Common Terms in Bankruptcy to Know

Categories: bankruptcy

bankruptcy terms

If you’re going through bankruptcy, you may encounter a number of legal terms that may be unfamiliar. Understanding these common terms will help you more easily navigate the bankruptcy process and ensure that you make the right decisions. Here are some of the most common terms you may encounter in your bankruptcy case.

  • Administer: To sell. You may hear this term used in the context of “administering” assets. This simply means to sell the assets.
  • Asset case: This term is used when the chapter 7 trustee decides that the debtor holds some assets that are not exempt from bankruptcy and could be sold in order to pay the creditors.
  • Abandon: The chapter 7 trustee will use this term to indicate that he or she has no interest in selling an asset. In this case, the asset in question is determined to have no equity and is returned to the debtor.
  • Automatic stay: An automatic stay is a type of legal shield that prevents creditors from taking collective action against you during the bankruptcy proceedings. It means that all garnishments, lawsuits, and collections must stop immediately.
  • Motion to value collateral: Also known as a cramdown, the motion to value collateral allows a debtor filing chapter 13 bankruptcy to pay back an extant car loan based on the car’s current value, rather than the value of the existing loan. A motion to value collateral can also be used to bring down the interest rate on said loan.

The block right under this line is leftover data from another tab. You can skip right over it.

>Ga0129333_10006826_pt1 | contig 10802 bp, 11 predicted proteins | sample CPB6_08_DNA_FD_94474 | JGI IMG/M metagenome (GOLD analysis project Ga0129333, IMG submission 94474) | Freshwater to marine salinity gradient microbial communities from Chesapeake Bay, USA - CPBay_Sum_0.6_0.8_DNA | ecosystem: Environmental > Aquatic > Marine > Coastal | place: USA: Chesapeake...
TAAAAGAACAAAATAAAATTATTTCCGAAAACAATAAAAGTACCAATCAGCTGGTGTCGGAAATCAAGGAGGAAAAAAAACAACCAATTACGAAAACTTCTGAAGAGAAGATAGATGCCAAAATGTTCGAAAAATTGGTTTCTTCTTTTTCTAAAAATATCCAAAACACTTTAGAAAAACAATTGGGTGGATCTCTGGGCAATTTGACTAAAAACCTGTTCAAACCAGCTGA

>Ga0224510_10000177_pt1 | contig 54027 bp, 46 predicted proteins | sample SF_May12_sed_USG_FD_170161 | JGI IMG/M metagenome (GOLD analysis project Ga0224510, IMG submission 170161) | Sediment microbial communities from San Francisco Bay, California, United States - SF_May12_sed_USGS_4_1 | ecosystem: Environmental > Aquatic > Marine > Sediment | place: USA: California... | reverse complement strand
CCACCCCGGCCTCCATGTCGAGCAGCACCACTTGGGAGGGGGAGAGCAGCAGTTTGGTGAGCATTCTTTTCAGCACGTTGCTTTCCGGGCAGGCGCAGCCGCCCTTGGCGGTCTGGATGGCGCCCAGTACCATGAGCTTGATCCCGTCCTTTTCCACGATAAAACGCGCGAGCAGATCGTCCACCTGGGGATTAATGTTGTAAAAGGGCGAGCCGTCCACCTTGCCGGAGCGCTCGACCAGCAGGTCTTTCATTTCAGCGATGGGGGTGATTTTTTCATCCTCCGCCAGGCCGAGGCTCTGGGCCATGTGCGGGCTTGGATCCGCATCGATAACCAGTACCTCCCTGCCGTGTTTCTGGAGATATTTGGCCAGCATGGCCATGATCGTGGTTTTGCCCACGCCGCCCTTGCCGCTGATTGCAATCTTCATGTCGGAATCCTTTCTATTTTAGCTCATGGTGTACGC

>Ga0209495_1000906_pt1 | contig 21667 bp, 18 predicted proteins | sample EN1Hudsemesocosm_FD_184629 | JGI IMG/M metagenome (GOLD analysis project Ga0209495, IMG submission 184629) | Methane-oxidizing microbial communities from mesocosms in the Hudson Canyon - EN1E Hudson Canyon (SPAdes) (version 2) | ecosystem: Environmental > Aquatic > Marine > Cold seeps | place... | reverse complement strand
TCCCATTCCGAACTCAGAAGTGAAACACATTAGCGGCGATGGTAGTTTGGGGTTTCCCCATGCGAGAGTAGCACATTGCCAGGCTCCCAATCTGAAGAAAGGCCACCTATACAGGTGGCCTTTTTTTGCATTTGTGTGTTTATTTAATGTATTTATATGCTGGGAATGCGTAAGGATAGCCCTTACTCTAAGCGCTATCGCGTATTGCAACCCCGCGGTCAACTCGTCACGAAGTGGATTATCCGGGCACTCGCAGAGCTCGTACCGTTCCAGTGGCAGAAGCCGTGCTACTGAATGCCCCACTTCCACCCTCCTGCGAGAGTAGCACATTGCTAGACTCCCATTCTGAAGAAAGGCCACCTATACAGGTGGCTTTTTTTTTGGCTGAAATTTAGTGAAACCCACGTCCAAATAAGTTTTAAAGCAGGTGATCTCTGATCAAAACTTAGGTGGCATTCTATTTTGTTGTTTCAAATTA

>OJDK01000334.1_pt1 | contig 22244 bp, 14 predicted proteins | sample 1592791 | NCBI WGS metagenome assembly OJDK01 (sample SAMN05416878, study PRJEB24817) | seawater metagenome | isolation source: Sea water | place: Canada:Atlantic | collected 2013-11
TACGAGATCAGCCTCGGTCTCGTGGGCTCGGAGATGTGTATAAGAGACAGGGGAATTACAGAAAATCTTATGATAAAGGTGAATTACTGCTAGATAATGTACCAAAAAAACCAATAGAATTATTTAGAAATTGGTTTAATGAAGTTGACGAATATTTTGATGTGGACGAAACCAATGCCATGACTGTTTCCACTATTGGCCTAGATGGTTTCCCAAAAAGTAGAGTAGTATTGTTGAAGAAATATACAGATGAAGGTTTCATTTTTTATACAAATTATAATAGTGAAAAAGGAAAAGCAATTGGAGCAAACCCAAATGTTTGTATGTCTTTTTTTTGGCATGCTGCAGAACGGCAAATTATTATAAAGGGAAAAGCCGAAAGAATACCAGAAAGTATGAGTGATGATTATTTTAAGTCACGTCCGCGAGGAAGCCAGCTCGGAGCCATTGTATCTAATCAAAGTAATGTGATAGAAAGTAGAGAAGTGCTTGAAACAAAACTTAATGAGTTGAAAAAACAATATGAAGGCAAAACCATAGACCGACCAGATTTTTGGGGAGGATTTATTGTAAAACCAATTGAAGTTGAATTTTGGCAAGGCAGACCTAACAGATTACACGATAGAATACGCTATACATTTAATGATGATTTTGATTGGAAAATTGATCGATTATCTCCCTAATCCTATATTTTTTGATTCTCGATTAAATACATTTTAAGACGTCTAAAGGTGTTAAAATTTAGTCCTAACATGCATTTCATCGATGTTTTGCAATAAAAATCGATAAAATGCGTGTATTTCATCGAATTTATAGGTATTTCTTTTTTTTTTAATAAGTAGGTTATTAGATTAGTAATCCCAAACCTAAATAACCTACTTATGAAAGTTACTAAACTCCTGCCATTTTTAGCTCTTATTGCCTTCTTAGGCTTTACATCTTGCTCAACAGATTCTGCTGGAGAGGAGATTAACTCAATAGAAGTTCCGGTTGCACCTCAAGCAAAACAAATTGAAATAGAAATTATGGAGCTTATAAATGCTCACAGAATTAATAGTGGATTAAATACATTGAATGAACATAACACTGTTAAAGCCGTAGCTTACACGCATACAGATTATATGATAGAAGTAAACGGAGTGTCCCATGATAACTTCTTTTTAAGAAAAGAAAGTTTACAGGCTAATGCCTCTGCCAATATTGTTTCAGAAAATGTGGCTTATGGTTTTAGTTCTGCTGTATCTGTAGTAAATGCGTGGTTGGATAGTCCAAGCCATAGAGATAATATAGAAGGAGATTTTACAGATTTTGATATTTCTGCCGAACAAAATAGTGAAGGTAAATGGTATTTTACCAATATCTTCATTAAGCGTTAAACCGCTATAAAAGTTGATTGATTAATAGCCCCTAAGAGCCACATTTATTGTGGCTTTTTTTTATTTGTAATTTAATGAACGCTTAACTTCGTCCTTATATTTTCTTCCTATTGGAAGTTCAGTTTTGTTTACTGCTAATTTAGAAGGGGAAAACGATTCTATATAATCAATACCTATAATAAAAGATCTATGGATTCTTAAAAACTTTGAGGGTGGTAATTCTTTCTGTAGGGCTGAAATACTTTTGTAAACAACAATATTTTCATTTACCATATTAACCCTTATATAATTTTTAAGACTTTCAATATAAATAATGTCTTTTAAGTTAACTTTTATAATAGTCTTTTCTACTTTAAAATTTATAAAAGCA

• Debtor: The person filing for bankruptcy.
  • Creditors: The people who are owed money by the debtor.
  • Converting: The process of changing one type of bankruptcy case to another. For example, a chapter 13 bankruptcy filing might be changed to a chapter 7 filing.
  • Confirmation of the plan: This means that the judge has approved your chapter 13 bankruptcy case.
  • Domestic support obligation: Alimony or child support owed by the debtor.
  • Discharge: A court document stating that your many of your debts have been erased and you are no longer obligated to pay them. It usually takes about 100 days to receive a discharge for a chapter 7 bankruptcy.

Disclaimer: This Article Is Not Legal Advice.
Never rely on an article for legal advice as the law frequently changes, information may not be accurate, there may be exceptions to a rule, and reliance may be detrimental. Always consult one of our experienced attorneys for competent, current, and accurate legal advice.

Experienced Bankruptcy Attorneys at Crooks, Low & Connell, S.C.  

If you’re considering filing for bankruptcy, or have questions or concerns about the terms and process, you need the help of a qualified bankruptcy attorney. An attorney can help you successfully navigate this confusing process, so you can get the fresh start you deserve.

An experienced attorney at Crooks, Low & Connell, S.C. may be able to help you through the process and get you the best possible outcome. To schedule a consultation with one of our attorneys, call our offices in Wausau, WI at (715) 842-2291 or complete our online contact form today.